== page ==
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MathGroup Archive 2005

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Re: Timing runs for the last part of my previous post

  • To: mathgroup at smc.vnet.net
  • Subject: [mg62044] Re: Timing runs for the last part of my previous post
  • From: albert <awnl at arcor.de>
  • Date: Thu, 10 Nov 2005 02:50:26 -0500 (EST)
  • References: <dksech$hdb$1@smc.vnet.net>
  • Sender: owner-wri-mathgroup at wolfram.com

Hi Matt,

> The results obtained were 13.625, 12.812, and 19.11 Seconds.  So, it
> appears that of the methods I tried, that Approach 2 is marginally
> better than Approach 1, and both Approach 1 and Approach 2 are better
> than Approach 3.

there are other possibilities, one which I think is rather clear about what
it does, and also quite efficient is the following:

testFuncFour[] := Select[values, Negative[#[[1]]] && Negative[#[[2]]] &]

here are the runtimes on my machine:

Timing[Do[testFuncOne[], {10^3}]][[1]]
17.218382999999996` Second
Timing[Do[testFuncTwo[], {10^3}]][[1]]
16.271525999999998` Second
Timing[Do[testFuncThree[], {10^3}]][[1]]
26.428982999999995` Second
Timing[Do[testFuncFour[], {10^3}]][[1]]
10.093465000000007` Second


When programming in Mathematica I think the best thing is to try to write
code that states as clear as possible what you are trying to achieve.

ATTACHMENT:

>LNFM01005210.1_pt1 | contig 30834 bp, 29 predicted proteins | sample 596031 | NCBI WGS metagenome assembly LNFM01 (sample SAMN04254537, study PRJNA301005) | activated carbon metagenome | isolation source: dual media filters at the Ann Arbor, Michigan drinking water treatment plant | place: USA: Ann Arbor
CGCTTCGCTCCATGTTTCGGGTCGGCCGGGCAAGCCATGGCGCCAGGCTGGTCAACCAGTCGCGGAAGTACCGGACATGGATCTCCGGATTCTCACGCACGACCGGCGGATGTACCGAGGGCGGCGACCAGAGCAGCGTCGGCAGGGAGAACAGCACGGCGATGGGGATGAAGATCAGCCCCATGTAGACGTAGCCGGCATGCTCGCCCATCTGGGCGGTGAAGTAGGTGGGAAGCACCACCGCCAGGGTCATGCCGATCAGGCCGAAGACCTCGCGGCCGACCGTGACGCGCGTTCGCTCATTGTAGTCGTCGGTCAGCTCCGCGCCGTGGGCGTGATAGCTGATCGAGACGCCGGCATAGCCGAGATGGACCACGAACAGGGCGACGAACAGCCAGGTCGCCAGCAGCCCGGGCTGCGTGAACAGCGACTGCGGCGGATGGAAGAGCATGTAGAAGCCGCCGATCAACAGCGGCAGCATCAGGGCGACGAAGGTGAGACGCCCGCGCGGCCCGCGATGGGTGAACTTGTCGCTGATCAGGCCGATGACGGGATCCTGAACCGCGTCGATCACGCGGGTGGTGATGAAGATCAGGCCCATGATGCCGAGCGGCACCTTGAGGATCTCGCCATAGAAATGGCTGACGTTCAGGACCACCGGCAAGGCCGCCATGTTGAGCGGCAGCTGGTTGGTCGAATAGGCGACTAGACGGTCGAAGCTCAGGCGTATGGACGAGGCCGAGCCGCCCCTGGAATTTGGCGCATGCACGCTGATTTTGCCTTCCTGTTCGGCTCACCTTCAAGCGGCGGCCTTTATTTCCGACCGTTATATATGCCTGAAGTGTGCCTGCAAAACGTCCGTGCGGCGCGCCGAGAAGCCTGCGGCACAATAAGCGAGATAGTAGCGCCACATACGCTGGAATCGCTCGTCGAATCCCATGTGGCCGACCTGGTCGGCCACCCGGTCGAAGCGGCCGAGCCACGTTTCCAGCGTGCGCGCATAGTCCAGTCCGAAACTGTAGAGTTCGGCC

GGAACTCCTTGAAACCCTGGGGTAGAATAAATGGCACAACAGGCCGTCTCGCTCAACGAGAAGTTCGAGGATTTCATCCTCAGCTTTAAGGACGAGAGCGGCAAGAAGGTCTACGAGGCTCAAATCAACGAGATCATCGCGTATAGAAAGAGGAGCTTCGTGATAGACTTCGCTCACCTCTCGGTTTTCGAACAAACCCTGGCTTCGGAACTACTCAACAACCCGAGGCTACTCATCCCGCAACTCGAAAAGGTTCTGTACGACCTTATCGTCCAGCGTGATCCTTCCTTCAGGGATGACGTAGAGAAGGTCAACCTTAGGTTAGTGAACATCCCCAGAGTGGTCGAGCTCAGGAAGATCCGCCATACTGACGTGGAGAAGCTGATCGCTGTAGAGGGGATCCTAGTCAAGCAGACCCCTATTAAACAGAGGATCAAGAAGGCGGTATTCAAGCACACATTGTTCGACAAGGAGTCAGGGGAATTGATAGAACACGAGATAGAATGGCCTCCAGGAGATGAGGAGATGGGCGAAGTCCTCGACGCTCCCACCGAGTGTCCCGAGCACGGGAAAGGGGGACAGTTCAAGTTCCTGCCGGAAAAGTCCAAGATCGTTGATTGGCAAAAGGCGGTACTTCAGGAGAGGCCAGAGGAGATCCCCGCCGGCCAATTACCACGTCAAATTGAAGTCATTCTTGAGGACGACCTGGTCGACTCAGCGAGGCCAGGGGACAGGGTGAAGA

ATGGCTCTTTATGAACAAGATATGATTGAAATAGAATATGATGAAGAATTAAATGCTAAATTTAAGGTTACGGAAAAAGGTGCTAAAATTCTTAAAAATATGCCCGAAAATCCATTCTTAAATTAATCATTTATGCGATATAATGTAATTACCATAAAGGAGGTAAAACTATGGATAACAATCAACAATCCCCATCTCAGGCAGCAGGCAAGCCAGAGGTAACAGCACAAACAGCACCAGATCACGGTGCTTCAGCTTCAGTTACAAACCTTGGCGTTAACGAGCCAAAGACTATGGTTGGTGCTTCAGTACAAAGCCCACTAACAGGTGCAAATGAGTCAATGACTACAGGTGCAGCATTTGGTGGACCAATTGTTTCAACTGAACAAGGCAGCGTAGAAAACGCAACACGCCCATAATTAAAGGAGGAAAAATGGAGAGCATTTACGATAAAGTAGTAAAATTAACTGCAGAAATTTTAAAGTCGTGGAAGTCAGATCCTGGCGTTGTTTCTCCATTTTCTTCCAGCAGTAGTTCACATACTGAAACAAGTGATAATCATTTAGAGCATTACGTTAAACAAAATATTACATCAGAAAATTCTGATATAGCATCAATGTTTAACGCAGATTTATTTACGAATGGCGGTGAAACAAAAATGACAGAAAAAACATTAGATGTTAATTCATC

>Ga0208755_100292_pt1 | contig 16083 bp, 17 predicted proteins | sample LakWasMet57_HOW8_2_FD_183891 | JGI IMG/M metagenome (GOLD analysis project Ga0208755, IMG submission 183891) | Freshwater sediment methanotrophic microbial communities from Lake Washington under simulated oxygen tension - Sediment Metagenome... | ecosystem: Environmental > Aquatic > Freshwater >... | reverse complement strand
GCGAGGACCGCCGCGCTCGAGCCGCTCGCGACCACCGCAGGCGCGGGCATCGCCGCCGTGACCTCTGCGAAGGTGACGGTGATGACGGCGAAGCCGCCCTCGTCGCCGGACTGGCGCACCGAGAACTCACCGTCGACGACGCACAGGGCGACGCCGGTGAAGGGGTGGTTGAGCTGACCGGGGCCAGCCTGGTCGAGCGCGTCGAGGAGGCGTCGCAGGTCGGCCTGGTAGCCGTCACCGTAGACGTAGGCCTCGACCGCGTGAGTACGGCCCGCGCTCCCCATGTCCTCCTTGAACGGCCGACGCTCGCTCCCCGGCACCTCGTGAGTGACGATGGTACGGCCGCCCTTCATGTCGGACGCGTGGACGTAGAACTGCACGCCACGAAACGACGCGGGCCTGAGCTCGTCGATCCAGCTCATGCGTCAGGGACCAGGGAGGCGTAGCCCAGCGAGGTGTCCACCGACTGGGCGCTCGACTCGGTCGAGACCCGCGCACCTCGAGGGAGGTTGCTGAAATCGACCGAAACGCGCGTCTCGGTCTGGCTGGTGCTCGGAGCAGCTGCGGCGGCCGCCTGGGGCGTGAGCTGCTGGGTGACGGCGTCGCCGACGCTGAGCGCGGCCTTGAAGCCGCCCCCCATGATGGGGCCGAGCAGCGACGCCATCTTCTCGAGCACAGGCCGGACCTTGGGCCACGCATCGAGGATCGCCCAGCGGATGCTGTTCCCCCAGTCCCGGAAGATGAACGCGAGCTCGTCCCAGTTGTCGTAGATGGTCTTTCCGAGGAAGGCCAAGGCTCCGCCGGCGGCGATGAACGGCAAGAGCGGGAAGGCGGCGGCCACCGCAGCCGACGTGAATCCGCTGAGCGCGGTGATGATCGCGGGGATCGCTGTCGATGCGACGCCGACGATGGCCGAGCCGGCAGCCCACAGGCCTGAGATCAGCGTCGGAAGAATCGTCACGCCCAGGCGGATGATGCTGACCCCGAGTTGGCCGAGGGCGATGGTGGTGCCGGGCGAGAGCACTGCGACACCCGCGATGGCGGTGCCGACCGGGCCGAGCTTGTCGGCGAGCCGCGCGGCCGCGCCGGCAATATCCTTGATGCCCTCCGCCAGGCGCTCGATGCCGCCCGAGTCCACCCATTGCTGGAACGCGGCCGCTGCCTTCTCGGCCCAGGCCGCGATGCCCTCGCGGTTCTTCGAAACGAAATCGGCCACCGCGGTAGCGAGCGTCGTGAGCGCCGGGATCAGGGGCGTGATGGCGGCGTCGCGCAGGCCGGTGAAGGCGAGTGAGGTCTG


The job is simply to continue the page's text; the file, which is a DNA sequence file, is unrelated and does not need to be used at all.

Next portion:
Always try to find a function in the helpbrowser that's purpose is as close
as possible to what you want to achieve. If you are searching for maximum
performance, you will find that this approach often gives you reasonable
performance, but not always the best possible.
 
>  Is it correct to assume from this that Fold will
> almost always be better than Map, given that other potential variants
> are kept similar?  

No, I think it depends a lot on the particular problem. Map is quite often a
good candidate for clean and fast solutions, but be aware that it always
returns a list which it has to construct. So if you are throwing that away
as in this case, you better use Scan, which does not construct the result
in the first place. Check the following variant:

ClearAll[testFuncFive];
testFuncFive[] := Module[{negElems = {}},
      Scan[(If[Negative[#[[1]]] && Negative[#[[2]]], 
              negElems = {negElems, #}]) &, values];
      StandardForm[Partition[Flatten[negElems], 2]];];

Timing[Do[testFuncFive[], {10^3}]][[1]]
16.167541` Second

and you will see that it is almost exactly as fast as the Fold-approach.

> Or, because the difference is so small, that for 
> most applications, I should go with whatever approach is quicker to
> 'code up'?

I would definitly go for the version which is quick to code up and easy to
understand (and debug). Analysing why one way is more efficient than
another in Mathematica is often quite hard and needs a good understanding
of many parts of Mathematica...

albert


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